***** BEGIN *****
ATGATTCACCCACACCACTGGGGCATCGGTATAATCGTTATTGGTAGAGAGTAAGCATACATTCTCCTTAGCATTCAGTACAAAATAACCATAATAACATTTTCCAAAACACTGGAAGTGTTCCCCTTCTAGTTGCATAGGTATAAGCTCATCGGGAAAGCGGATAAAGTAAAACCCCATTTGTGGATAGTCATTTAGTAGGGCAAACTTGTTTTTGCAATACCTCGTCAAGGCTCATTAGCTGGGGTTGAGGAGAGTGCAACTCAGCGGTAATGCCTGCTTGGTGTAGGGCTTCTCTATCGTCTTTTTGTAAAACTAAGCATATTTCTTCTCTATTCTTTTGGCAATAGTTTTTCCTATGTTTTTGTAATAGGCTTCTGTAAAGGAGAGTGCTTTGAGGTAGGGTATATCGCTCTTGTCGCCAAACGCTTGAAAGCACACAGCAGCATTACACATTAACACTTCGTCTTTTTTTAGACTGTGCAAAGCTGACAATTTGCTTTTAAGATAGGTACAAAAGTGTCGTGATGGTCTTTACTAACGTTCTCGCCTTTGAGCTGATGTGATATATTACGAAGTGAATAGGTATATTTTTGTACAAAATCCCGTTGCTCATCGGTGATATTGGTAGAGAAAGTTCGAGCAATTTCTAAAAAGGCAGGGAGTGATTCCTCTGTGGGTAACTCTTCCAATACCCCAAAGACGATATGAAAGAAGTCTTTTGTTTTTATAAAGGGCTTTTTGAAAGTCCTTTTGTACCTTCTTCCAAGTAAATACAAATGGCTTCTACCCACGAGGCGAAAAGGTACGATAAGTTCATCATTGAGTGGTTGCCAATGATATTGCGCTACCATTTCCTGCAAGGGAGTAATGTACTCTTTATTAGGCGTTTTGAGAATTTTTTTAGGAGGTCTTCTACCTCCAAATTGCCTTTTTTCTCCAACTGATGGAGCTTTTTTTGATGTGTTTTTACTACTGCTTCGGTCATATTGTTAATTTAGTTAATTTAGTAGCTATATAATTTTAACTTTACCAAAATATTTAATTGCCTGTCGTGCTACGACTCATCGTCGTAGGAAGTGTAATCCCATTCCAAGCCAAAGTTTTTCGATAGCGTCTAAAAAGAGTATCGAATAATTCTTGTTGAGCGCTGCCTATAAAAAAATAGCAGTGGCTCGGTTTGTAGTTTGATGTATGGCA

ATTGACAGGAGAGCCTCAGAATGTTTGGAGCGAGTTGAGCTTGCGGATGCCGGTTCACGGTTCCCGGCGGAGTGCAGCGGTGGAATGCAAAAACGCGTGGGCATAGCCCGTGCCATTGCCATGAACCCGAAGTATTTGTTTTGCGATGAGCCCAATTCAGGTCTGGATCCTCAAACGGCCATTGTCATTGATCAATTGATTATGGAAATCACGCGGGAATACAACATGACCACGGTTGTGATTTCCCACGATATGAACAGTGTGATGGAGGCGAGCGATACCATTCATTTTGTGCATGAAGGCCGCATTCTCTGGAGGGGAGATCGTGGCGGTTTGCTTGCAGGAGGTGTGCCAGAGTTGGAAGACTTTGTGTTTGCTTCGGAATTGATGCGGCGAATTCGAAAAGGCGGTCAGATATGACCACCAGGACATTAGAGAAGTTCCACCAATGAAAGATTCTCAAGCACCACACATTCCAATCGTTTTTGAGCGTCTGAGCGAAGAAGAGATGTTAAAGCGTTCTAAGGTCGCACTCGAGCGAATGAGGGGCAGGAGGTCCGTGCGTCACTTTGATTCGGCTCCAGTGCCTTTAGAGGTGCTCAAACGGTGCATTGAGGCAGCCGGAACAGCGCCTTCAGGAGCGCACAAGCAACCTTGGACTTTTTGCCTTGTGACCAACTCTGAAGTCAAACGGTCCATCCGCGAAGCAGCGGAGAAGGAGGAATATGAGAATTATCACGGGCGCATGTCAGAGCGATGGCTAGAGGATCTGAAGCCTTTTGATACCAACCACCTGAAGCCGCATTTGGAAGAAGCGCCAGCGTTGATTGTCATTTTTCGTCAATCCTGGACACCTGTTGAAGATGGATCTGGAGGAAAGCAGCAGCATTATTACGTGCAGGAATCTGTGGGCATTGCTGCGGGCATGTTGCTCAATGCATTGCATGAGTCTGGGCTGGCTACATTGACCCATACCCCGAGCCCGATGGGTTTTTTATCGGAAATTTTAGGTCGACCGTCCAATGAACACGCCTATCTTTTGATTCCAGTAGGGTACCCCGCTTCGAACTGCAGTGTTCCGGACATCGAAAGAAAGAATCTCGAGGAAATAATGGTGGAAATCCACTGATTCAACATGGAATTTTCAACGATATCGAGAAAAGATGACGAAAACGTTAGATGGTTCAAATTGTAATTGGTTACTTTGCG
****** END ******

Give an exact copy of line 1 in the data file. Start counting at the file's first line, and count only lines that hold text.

ATGATTCACCCACACCACTGGGGCATCGGTATAATCGTTATTGGTAGAGAGTAAGCATACATTCTCCTTAGCATTCAGTACAAAATAACCATAATAACATTTTCCAAAACACTGGAAGTGTTCCCCTTCTAGTTGCATAGGTATAAGCTCATCGGGAAAGCGGATAAAGTAAAACCCCATTTGTGGATAGTCATTTAGTAGGGCAAACTTGTTTTTGCAATACCTCGTCAAGGCTCATTAGCTGGGGTTGAGGAGAGTGCAACTCAGCGGTAATGCCTGCTTGGTGTAGGGCTTCTCTATCGTCTTTTTGTAAAACTAAGCATATTTCTTCTCTATTCTTTTGGCAATAGTTTTTCCTATGTTTTTGTAATAGGCTTCTGTAAAGGAGAGTGCTTTGAGGTAGGGTATATCGCTCTTGTCGCCAAACGCTTGAAAGCACACAGCAGCATTACACATTAACACTTCGTCTTTTTTTAGACTGTGCAAAGCTGACAATTTGCTTTTAAGATAGGTACAAAAGTGTCGTGATGGTCTTTACTAACGTTCTCGCCTTTGAGCTGATGTGATATATTACGAAGTGAATAGGTATATTTTTGTACAAAATCCCGTTGCTCATCGGTGATATTGGTAGAGAAAGTTCGAGCAATTTCTAAAAAGGCAGGGAGTGATTCCTCTGTGGGTAACTCTTCCAATACCCCAAAGACGATATGAAAGAAGTCTTTTGTTTTTATAAAGGGCTTTTTGAAAGTCCTTTTGTACCTTCTTCCAAGTAAATACAAATGGCTTCTACCCACGAGGCGAAAAGGTACGATAAGTTCATCATTGAGTGGTTGCCAATGATATTGCGCTACCATTTCCTGCAAGGGAGTAATGTACTCTTTATTAGGCGTTTTGAGAATTTTTTTAGGAGGTCTTCTACCTCCAAATTGCCTTTTTTCTCCAACTGATGGAGCTTTTTTTGATGTGTTTTTACTACTGCTTCGGTCATATTGTTAATTTAGTTAATTTAGTAGCTATATAATTTTAACTTTACCAAAATATTTAATTGCCTGTCGTGCTACGACTCATCGTCGTAGGAAGTGTAATCCCATTCCAAGCCAAAGTTTTTCGATAGCGTCTAAAAAGAGTATCGAATAATTCTTGTTGAGCGCTGCCTATAAAAAAATAGCAGTGGCTCGGTTTGTAGTTTGATGTATGGCA